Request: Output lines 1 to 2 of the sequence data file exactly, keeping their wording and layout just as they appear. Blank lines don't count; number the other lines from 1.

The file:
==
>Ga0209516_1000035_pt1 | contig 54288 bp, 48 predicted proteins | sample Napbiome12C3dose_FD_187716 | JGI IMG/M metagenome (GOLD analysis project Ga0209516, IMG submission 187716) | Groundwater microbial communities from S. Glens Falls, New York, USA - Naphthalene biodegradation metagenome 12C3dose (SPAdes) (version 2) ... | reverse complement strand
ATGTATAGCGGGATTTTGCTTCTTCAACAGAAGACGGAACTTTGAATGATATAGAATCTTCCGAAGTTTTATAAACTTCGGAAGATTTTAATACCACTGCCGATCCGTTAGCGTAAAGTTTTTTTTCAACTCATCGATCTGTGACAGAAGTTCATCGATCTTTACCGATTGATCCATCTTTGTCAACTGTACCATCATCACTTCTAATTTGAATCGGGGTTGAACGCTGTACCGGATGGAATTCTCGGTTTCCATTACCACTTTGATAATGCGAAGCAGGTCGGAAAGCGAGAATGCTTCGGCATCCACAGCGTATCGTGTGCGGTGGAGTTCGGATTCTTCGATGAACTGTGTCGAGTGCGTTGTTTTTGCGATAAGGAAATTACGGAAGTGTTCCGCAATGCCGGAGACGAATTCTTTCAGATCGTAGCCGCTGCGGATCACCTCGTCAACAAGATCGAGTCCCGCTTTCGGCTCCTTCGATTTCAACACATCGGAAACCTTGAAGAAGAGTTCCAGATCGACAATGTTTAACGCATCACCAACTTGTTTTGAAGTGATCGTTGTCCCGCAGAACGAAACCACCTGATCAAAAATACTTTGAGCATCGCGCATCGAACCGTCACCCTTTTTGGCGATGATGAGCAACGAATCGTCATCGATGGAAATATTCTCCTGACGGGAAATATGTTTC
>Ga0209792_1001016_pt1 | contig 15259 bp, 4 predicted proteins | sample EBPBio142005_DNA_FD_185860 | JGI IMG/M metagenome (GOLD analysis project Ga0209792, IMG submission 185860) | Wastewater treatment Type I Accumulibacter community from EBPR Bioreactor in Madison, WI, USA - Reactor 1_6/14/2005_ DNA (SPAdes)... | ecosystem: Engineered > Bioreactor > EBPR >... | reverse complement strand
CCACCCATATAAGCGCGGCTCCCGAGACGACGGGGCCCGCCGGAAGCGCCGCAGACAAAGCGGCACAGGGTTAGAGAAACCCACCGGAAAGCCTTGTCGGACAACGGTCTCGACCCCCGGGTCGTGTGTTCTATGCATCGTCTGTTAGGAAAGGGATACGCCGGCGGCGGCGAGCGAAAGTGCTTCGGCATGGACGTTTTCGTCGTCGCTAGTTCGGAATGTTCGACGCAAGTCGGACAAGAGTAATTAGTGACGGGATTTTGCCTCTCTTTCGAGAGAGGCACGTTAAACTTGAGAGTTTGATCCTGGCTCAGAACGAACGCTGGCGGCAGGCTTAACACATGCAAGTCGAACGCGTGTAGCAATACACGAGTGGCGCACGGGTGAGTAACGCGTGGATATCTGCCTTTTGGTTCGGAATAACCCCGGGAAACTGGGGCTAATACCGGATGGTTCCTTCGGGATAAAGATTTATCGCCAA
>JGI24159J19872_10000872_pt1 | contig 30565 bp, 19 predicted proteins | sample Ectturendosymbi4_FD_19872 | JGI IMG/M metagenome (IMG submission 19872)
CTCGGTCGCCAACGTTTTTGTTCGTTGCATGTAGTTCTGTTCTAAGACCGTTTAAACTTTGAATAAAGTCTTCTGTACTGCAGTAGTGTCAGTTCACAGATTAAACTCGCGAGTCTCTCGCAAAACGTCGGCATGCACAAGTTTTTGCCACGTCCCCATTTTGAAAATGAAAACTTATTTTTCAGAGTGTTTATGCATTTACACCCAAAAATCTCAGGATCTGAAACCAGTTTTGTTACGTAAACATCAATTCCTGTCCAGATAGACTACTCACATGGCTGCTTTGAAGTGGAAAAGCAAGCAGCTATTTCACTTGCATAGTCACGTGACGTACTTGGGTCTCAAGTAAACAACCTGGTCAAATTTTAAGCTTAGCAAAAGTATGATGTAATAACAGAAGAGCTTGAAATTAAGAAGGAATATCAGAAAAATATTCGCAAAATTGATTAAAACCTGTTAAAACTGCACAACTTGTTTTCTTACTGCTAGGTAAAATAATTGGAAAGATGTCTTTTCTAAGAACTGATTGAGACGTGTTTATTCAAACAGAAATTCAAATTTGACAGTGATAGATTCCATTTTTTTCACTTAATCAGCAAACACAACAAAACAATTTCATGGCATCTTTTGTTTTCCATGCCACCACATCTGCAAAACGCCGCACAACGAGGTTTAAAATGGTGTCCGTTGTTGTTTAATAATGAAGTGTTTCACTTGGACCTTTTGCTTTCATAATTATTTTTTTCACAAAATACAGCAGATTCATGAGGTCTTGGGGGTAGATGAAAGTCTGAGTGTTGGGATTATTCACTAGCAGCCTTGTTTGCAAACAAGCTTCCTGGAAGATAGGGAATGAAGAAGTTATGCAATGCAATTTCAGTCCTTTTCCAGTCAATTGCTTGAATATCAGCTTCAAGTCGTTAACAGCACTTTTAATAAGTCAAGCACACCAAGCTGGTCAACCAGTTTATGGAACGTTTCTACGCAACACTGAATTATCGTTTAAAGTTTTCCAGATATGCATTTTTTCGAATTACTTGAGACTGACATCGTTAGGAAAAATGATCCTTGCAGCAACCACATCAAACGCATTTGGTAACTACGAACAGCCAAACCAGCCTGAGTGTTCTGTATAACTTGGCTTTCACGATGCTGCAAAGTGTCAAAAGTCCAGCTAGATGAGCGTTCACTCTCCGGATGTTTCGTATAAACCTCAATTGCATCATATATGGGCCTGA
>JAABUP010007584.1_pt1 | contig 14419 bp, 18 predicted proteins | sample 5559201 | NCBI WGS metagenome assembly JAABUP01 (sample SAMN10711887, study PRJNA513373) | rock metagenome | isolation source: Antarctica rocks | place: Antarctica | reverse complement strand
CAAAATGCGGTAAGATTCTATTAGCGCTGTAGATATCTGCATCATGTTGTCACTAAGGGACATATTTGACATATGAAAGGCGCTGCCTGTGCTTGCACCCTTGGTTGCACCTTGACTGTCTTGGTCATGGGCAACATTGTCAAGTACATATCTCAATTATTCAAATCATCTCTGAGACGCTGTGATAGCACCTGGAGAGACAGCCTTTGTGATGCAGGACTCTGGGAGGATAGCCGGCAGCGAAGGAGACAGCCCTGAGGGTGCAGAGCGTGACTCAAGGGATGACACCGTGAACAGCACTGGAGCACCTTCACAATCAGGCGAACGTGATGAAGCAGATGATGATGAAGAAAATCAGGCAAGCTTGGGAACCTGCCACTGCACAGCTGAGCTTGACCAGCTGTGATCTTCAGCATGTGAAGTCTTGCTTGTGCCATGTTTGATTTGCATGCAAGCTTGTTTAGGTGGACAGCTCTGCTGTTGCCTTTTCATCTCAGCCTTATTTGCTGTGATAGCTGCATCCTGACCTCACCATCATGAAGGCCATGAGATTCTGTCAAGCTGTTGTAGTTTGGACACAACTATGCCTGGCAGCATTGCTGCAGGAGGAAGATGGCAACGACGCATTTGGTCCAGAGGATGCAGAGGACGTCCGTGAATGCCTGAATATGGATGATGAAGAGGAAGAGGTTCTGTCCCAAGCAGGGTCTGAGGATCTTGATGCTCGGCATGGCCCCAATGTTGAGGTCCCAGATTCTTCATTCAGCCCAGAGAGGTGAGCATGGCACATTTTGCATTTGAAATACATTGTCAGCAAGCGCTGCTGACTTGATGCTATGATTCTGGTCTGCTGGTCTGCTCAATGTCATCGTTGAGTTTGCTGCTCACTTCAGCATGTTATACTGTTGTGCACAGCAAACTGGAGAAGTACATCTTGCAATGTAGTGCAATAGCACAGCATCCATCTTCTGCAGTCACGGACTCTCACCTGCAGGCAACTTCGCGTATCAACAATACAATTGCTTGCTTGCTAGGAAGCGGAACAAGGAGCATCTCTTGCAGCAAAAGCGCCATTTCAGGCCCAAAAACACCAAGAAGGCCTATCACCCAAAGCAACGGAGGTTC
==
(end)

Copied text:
>Ga0209516_1000035_pt1 | contig 54288 bp, 48 predicted proteins | sample Napbiome12C3dose_FD_187716 | JGI IMG/M metagenome (GOLD analysis project Ga0209516, IMG submission 187716) | Groundwater microbial communities from S. Glens Falls, New York, USA - Naphthalene biodegradation metagenome 12C3dose (SPAdes) (version 2) ... | reverse complement strand
ATGTATAGCGGGATTTTGCTTCTTCAACAGAAGACGGAACTTTGAATGATATAGAATCTTCCGAAGTTTTATAAACTTCGGAAGATTTTAATACCACTGCCGATCCGTTAGCGTAAAGTTTTTTTTCAACTCATCGATCTGTGACAGAAGTTCATCGATCTTTACCGATTGATCCATCTTTGTCAACTGTACCATCATCACTTCTAATTTGAATCGGGGTTGAACGCTGTACCGGATGGAATTCTCGGTTTCCATTACCACTTTGATAATGCGAAGCAGGTCGGAAAGCGAGAATGCTTCGGCATCCACAGCGTATCGTGTGCGGTGGAGTTCGGATTCTTCGATGAACTGTGTCGAGTGCGTTGTTTTTGCGATAAGGAAATTACGGAAGTGTTCCGCAATGCCGGAGACGAATTCTTTCAGATCGTAGCCGCTGCGGATCACCTCGTCAACAAGATCGAGTCCCGCTTTCGGCTCCTTCGATTTCAACACATCGGAAACCTTGAAGAAGAGTTCCAGATCGACAATGTTTAACGCATCACCAACTTGTTTTGAAGTGATCGTTGTCCCGCAGAACGAAACCACCTGATCAAAAATACTTTGAGCATCGCGCATCGAACCGTCACCCTTTTTGGCGATGATGAGCAACGAATCGTCATCGATGGAAATATTCTCCTGACGGGAAATATGTTTC